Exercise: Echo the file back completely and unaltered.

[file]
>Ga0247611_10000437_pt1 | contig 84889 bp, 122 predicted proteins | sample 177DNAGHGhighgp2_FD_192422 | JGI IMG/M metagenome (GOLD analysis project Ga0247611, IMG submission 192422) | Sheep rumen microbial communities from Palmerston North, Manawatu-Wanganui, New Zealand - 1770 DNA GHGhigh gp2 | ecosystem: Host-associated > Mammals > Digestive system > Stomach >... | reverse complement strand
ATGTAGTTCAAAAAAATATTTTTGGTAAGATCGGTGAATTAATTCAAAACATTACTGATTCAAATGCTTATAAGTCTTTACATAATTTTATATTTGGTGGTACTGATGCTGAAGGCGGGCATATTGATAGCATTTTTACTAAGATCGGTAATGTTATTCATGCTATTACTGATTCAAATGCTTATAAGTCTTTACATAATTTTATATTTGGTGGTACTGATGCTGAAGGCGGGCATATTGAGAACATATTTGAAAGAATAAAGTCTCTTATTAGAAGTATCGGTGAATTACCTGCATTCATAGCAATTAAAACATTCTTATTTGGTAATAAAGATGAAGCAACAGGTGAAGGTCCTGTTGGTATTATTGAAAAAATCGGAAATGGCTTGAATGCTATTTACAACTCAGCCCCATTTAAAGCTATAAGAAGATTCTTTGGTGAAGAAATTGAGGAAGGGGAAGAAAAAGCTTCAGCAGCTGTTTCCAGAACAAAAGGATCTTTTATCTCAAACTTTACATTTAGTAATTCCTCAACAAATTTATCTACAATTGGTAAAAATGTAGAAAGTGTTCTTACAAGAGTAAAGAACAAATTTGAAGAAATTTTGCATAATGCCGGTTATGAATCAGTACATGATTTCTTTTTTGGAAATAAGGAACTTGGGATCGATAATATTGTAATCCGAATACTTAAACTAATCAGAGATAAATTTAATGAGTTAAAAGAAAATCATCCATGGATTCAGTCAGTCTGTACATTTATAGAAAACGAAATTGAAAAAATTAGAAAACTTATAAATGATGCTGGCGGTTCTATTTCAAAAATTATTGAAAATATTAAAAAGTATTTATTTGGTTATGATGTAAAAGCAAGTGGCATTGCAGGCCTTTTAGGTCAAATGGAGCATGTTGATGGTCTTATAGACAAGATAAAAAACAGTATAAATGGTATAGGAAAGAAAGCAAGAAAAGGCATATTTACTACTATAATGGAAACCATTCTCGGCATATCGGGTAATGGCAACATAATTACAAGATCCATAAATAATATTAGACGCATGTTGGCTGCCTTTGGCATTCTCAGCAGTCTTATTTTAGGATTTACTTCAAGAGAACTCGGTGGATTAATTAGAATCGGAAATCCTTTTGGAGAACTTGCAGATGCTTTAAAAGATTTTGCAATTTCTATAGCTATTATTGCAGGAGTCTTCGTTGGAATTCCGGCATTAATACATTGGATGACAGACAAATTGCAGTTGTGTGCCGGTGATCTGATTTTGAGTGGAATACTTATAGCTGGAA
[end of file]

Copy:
>Ga0247611_10000437_pt1 | contig 84889 bp, 122 predicted proteins | sample 177DNAGHGhighgp2_FD_192422 | JGI IMG/M metagenome (GOLD analysis project Ga0247611, IMG submission 192422) | Sheep rumen microbial communities from Palmerston North, Manawatu-Wanganui, New Zealand - 1770 DNA GHGhigh gp2 | ecosystem: Host-associated > Mammals > Digestive system > Stomach >... | reverse complement strand
ATGTAGTTCAAAAAAATATTTTTGGTAAGATCGGTGAATTAATTCAAAACATTACTGATTCAAATGCTTATAAGTCTTTACATAATTTTATATTTGGTGGTACTGATGCTGAAGGCGGGCATATTGATAGCATTTTTACTAAGATCGGTAATGTTATTCATGCTATTACTGATTCAAATGCTTATAAGTCTTTACATAATTTTATATTTGGTGGTACTGATGCTGAAGGCGGGCATATTGAGAACATATTTGAAAGAATAAAGTCTCTTATTAGAAGTATCGGTGAATTACCTGCATTCATAGCAATTAAAACATTCTTATTTGGTAATAAAGATGAAGCAACAGGTGAAGGTCCTGTTGGTATTATTGAAAAAATCGGAAATGGCTTGAATGCTATTTACAACTCAGCCCCATTTAAAGCTATAAGAAGATTCTTTGGTGAAGAAATTGAGGAAGGGGAAGAAAAAGCTTCAGCAGCTGTTTCCAGAACAAAAGGATCTTTTATCTCAAACTTTACATTTAGTAATTCCTCAACAAATTTATCTACAATTGGTAAAAATGTAGAAAGTGTTCTTACAAGAGTAAAGAACAAATTTGAAGAAATTTTGCATAATGCCGGTTATGAATCAGTACATGATTTCTTTTTTGGAAATAAGGAACTTGGGATCGATAATATTGTAATCCGAATACTTAAACTAATCAGAGATAAATTTAATGAGTTAAAAGAAAATCATCCATGGATTCAGTCAGTCTGTACATTTATAGAAAACGAAATTGAAAAAATTAGAAAACTTATAAATGATGCTGGCGGTTCTATTTCAAAAATTATTGAAAATATTAAAAAGTATTTATTTGGTTATGATGTAAAAGCAAGTGGCATTGCAGGCCTTTTAGGTCAAATGGAGCATGTTGATGGTCTTATAGACAAGATAAAAAACAGTATAAATGGTATAGGAAAGAAAGCAAGAAAAGGCATATTTACTACTATAATGGAAACCATTCTCGGCATATCGGGTAATGGCAACATAATTACAAGATCCATAAATAATATTAGACGCATGTTGGCTGCCTTTGGCATTCTCAGCAGTCTTATTTTAGGATTTACTTCAAGAGAACTCGGTGGATTAATTAGAATCGGAAATCCTTTTGGAGAACTTGCAGATGCTTTAAAAGATTTTGCAATTTCTATAGCTATTATTGCAGGAGTCTTCGTTGGAATTCCGGCATTAATACATTGGATGACAGACAAATTGCAGTTGTGTGCCGGTGATCTGATTTTGAGTGGAATACTTATAGCTGGAA